A Longview woman was sentenced Monday to 30 years in prison after pleading guilty to murder in the death of a man after a May 2016 robbery.
Kambresha Williams, 24, was sentenced by 124th District Judge Alfonso Charles while being given credit for 1,040 days she spent in Gregg County Jail, according to court staff.
She will have to serve 15 years before being eligible for parole, Charles explained after the sentencing. He said murder is a first-degree felony punishable from five to 99 years and a fine as high as $10,000.
Williams was booked into the Gregg County Jail in August 2016 on a murder warrant and a grand jury indictment on a charge of aggravated robbery in connection with the March 23, 2016, fatal shooting of Devin Newson, 20, of Longview.
Charles later declared Williams incompetent to stand trial, and she was taken to North Texas State Hospital in Vernon for treatment. She was rebooked into Gregg County Jail on Oct. 17 and has been in jail since on $750,000 in bonds.
Williams was the third defendant to be prosecuted for the robbery and murder of Newson. All three were indicted in October 2016 by a grand jury on murder charges.
Brenndrick Kesean Lilly, now 23, of Longview was sentenced in November 2017 to 35 years in prison for the killing of Newson and received a 20-year sentence for aggravated robbery. The sentences were to be served concurrently.
Kentrell Jorail Smith, now 23, of Longview drew a 10-year sentence with deferred adjudication in December 2017 in the robbery that left Newson dead. Deferred adjudication is similar to probation, but if the sentence is successfully completed, the case is dismissed.
Arrest warrants for the three defendants show that what started as a robbery evolved into homicide at a convenience store near Interstate 20.
Then-Deputy District Attorney Chris Botto said during the trial of Lilly in November 2017 that Newson set up a drug deal with someone he trusted, “with a woman he had regular contact with.” He said Lilly, Smith and Williams set up Newson to rob him.
Botto said the trio got Newson to go to his usual selling spot, a Food Fast convenience store on U.S. 259 near Interstate 20, where he was shot in the chest.
Williams said Newson and Lilly struggled over a gun before it was fired, according to the arrest warrant for Lilly. Newson was found dead in a vehicle that had crashed into a metal storage building when a police officer arrived at the scene, according to testimony during Lilly’s trial.
REYNOSA, Mexico — Hundreds of migrants are stuffed into the Senda de Vida shelter on the banks of the Rio Grande, a stone’s throw from Texas, waiting for a chance to claim asylum in the United States.
They say they want to do it the “right way” — by turning themselves in to U.S. authorities at the McAllen-Hidalgo International Bridge — rather than cross the river illegally. But many are growing tired of waiting weeks after putting their names on a list, maintained on the Mexican side and used to ration precious access to the nearby port of entry, that keeps getting longer as more and more people arrive from the south.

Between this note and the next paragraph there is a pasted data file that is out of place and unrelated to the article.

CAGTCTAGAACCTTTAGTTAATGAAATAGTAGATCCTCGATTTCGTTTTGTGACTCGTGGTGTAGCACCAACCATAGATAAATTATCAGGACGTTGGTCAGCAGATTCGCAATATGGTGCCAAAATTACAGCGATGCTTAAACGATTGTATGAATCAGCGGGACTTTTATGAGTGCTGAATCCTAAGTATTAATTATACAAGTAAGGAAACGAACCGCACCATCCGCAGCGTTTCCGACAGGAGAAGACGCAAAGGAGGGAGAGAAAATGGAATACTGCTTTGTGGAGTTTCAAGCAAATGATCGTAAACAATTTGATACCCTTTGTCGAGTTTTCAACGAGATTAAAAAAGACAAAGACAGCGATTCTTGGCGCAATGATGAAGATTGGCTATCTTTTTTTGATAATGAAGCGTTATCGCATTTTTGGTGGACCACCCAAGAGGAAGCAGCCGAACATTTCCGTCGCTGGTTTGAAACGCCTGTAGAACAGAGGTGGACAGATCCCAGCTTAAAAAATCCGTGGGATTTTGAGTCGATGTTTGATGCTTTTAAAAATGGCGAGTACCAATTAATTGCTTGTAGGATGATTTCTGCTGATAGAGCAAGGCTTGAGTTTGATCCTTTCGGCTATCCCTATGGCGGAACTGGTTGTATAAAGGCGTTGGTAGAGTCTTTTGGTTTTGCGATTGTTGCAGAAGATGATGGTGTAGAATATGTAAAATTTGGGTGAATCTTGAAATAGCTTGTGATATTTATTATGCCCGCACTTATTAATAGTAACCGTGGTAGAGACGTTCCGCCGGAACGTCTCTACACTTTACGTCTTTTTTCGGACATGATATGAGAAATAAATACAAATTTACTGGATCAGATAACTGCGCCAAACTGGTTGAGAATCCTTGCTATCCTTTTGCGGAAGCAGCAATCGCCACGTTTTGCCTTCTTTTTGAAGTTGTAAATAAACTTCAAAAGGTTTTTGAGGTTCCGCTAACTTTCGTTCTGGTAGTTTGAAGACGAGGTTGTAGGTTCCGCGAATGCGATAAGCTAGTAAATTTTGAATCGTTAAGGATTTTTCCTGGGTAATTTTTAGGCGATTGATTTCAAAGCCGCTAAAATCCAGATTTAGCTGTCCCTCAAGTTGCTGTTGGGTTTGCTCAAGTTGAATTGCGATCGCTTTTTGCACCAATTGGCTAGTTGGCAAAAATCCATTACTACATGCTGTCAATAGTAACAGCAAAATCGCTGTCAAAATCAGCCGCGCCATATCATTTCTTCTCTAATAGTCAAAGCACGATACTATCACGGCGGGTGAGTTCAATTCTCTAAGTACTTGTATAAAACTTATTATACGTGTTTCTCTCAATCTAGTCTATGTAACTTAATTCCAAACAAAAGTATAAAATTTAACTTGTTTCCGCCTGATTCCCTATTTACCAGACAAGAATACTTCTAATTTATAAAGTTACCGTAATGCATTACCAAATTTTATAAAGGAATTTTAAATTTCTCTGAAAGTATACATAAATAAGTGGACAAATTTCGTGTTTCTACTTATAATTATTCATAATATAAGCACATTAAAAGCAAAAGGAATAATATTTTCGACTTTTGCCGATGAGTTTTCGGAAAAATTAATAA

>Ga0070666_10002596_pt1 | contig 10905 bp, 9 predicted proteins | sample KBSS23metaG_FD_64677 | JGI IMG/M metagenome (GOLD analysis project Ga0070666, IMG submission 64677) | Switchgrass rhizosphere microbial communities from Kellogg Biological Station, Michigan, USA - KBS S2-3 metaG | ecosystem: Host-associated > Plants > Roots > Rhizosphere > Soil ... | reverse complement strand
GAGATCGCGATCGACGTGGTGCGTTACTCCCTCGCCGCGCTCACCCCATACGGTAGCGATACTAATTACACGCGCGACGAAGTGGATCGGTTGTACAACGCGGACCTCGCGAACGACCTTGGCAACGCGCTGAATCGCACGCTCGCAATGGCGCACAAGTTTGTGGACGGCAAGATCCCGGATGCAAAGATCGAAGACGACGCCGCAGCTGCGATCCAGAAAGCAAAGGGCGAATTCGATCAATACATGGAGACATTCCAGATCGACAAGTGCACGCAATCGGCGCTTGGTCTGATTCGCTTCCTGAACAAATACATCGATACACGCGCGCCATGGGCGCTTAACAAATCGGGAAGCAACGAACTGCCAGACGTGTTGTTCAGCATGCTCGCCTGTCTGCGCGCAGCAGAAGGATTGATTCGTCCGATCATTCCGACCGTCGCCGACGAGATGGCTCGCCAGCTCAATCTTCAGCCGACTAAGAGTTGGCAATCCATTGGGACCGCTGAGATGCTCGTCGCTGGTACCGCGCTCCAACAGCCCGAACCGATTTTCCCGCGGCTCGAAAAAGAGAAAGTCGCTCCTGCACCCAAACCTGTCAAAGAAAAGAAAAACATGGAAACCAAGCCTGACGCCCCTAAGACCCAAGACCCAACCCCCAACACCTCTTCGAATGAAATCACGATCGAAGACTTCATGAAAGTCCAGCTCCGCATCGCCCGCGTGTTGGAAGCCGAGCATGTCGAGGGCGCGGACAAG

Venezuelan Martin Gonzalez, traveling with his three kids, said he was told by U.S. Customs and Border Protection to come to Senda de Vida and “wait your turn.”
“What I’m asking for are my rights,” Gonzales said. “CBP told me, ‘Go to Senda de Vida, put your name on the list and wait your turn.’ And I’ve been waiting here 65 days.” Last week, he said, only 18 people were called to cross the bridge and make their asylum claims.
U.S. authorities say they only have so much capacity to process asylum-seeking migrants at ports of entry. According to a recent Politfact analysis, this practice of limiting entries, known as “metering,” has existed in some form at least since 2016, under the Obama administration.
The number of people who have to wait in Mexico is likely to grow significantly as the Trump administration moves to expand the so-called “remain in Mexico” policy. The program, in which asylum seekers must wait in Mexico while their cases move through backlogged U.S. immigration courts, began on the California-Mexico border before being extended to El Paso. Soon, officials expect migrants to be sent back to Nuevo Laredo, across the Rio Grande from Laredo, under the program, according to news reports.
Despite the risk of drowning or being taken against their will in Reynosa — the kidnapping capital of Mexico — some at Senda de Vida have given up waiting and have already left the relative safety of the shelter to press their luck at the bridges or crossing the river, migrants here said. Some said they have been waiting as long as three months.
Over the weekend, The Texas Tribune interviewed migrants from around the world — they had come from Central America, Cuba, Venezuela, Russia, Cameroon and even Bangladesh. Seven Bangladeshis at Senda de Vida, speaking in halting English, said they were kidnapped and robbed at gunpoint of everything they had — at least $700 and all their belongings — in Nuevo Laredo.
They pointed to cellphone pictures showing Mexican news reports of their capture and are now penniless, unsure of their next move.
“I want to go USA for save my life,” said Fokhrul Islam, one of the Bangladeshi migrants. “Help us, please. I request to immigration to help us.”
Not everyone at the shelter was impatient. A Russian man named Jason said he is on the run from his government, which he said harasses members of his Libertarian Party. He arrived this past week with his wife and said they were grateful to be safe inside the walls of Senda de Vida and planned to wait as long as it took to present their asylum requests.